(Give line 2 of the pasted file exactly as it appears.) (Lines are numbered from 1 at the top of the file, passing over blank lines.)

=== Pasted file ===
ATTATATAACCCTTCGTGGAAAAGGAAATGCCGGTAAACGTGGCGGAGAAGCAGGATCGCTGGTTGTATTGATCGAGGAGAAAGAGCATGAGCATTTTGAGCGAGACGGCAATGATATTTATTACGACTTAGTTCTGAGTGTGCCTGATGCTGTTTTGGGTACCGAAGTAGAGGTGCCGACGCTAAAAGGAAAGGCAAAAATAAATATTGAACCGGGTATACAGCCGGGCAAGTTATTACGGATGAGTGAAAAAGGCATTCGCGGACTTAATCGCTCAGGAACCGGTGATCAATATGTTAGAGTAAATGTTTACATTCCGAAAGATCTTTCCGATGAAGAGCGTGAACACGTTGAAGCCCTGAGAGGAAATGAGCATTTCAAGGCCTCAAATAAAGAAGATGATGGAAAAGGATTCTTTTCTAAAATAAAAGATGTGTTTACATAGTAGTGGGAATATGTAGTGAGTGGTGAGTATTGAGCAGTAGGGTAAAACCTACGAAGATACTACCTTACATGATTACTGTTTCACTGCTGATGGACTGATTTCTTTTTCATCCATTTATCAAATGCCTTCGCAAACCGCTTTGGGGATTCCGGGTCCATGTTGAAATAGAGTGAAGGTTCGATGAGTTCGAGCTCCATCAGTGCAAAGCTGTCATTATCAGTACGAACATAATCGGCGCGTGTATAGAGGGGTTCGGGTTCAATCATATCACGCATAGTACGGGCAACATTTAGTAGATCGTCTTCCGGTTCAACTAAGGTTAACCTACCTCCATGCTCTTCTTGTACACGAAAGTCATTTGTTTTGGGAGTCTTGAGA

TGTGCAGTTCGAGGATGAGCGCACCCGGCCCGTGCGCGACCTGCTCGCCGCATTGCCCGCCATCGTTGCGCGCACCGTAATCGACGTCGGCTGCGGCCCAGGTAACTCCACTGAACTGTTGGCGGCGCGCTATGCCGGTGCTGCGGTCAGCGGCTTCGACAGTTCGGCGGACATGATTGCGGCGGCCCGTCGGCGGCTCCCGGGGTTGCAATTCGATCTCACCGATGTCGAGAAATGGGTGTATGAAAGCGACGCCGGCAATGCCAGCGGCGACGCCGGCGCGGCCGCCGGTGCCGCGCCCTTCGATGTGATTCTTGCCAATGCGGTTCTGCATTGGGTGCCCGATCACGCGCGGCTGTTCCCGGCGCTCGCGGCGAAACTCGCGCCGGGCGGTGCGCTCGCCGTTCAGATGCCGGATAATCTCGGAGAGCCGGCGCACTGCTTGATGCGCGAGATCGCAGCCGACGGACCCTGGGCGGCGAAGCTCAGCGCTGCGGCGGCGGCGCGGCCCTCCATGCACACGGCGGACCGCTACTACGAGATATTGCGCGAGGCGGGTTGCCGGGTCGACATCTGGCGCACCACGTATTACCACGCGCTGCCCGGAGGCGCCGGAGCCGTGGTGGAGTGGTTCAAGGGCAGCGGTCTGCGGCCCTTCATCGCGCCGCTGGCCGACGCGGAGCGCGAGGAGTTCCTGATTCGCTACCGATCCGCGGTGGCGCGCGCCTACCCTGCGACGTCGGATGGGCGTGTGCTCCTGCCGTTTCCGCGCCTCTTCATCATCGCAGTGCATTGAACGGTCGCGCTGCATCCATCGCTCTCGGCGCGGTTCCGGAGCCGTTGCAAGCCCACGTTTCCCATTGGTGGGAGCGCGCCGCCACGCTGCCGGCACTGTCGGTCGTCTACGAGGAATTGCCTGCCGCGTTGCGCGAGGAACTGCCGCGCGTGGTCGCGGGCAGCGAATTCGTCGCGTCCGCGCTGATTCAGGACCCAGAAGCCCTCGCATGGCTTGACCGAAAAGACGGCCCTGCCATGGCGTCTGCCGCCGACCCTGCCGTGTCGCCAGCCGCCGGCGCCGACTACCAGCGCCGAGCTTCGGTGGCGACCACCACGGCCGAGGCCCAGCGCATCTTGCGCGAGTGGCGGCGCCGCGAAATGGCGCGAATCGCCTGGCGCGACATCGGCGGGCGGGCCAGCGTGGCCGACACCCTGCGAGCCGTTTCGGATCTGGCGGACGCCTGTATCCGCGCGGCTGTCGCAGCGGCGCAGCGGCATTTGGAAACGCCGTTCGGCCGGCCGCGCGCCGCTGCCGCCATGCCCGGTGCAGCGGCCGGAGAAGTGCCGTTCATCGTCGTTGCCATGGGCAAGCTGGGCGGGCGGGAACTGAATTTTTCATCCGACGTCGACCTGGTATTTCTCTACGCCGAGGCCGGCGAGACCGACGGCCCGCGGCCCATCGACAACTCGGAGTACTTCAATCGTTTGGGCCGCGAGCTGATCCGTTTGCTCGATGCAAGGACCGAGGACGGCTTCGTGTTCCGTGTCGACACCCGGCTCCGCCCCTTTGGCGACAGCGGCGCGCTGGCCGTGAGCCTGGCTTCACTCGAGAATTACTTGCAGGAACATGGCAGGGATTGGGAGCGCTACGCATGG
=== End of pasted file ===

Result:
TGTGCAGTTCGAGGATGAGCGCACCCGGCCCGTGCGCGACCTGCTCGCCGCATTGCCCGCCATCGTTGCGCGCACCGTAATCGACGTCGGCTGCGGCCCAGGTAACTCCACTGAACTGTTGGCGGCGCGCTATGCCGGTGCTGCGGTCAGCGGCTTCGACAGTTCGGCGGACATGATTGCGGCGGCCCGTCGGCGGCTCCCGGGGTTGCAATTCGATCTCACCGATGTCGAGAAATGGGTGTATGAAAGCGACGCCGGCAATGCCAGCGGCGACGCCGGCGCGGCCGCCGGTGCCGCGCCCTTCGATGTGATTCTTGCCAATGCGGTTCTGCATTGGGTGCCCGATCACGCGCGGCTGTTCCCGGCGCTCGCGGCGAAACTCGCGCCGGGCGGTGCGCTCGCCGTTCAGATGCCGGATAATCTCGGAGAGCCGGCGCACTGCTTGATGCGCGAGATCGCAGCCGACGGACCCTGGGCGGCGAAGCTCAGCGCTGCGGCGGCGGCGCGGCCCTCCATGCACACGGCGGACCGCTACTACGAGATATTGCGCGAGGCGGGTTGCCGGGTCGACATCTGGCGCACCACGTATTACCACGCGCTGCCCGGAGGCGCCGGAGCCGTGGTGGAGTGGTTCAAGGGCAGCGGTCTGCGGCCCTTCATCGCGCCGCTGGCCGACGCGGAGCGCGAGGAGTTCCTGATTCGCTACCGATCCGCGGTGGCGCGCGCCTACCCTGCGACGTCGGATGGGCGTGTGCTCCTGCCGTTTCCGCGCCTCTTCATCATCGCAGTGCATTGAACGGTCGCGCTGCATCCATCGCTCTCGGCGCGGTTCCGGAGCCGTTGCAAGCCCACGTTTCCCATTGGTGGGAGCGCGCCGCCACGCTGCCGGCACTGTCGGTCGTCTACGAGGAATTGCCTGCCGCGTTGCGCGAGGAACTGCCGCGCGTGGTCGCGGGCAGCGAATTCGTCGCGTCCGCGCTGATTCAGGACCCAGAAGCCCTCGCATGGCTTGACCGAAAAGACGGCCCTGCCATGGCGTCTGCCGCCGACCCTGCCGTGTCGCCAGCCGCCGGCGCCGACTACCAGCGCCGAGCTTCGGTGGCGACCACCACGGCCGAGGCCCAGCGCATCTTGCGCGAGTGGCGGCGCCGCGAAATGGCGCGAATCGCCTGGCGCGACATCGGCGGGCGGGCCAGCGTGGCCGACACCCTGCGAGCCGTTTCGGATCTGGCGGACGCCTGTATCCGCGCGGCTGTCGCAGCGGCGCAGCGGCATTTGGAAACGCCGTTCGGCCGGCCGCGCGCCGCTGCCGCCATGCCCGGTGCAGCGGCCGGAGAAGTGCCGTTCATCGTCGTTGCCATGGGCAAGCTGGGCGGGCGGGAACTGAATTTTTCATCCGACGTCGACCTGGTATTTCTCTACGCCGAGGCCGGCGAGACCGACGGCCCGCGGCCCATCGACAACTCGGAGTACTTCAATCGTTTGGGCCGCGAGCTGATCCGTTTGCTCGATGCAAGGACCGAGGACGGCTTCGTGTTCCGTGTCGACACCCGGCTCCGCCCCTTTGGCGACAGCGGCGCGCTGGCCGTGAGCCTGGCTTCACTCGAGAATTACTTGCAGGAACATGGCAGGGATTGGGAGCGCTACGCATGG